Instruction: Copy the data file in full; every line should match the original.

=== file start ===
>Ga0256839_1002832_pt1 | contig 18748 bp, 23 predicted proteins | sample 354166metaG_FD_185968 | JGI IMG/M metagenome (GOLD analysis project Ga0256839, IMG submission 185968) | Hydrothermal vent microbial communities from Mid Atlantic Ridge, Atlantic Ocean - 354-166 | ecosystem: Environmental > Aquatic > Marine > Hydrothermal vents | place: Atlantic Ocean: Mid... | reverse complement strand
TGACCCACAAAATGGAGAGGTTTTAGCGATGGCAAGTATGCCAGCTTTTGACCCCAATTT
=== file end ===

>Ga0256839_1002832_pt1 | contig 18748 bp, 23 predicted proteins | sample 354166metaG_FD_185968 | JGI IMG/M metagenome (GOLD analysis project Ga0256839, IMG submission 185968) | Hydrothermal vent microbial communities from Mid Atlantic Ridge, Atlantic Ocean - 354-166 | ecosystem: Environmental > Aquatic > Marine > Hydrothermal vents | place: Atlantic Ocean: Mid... | reverse complement strand
TGACCCACAAAATGGAGAGGTTTTAGCGATGGCAAGTATGCCAGCTTTTGACCCCAATTT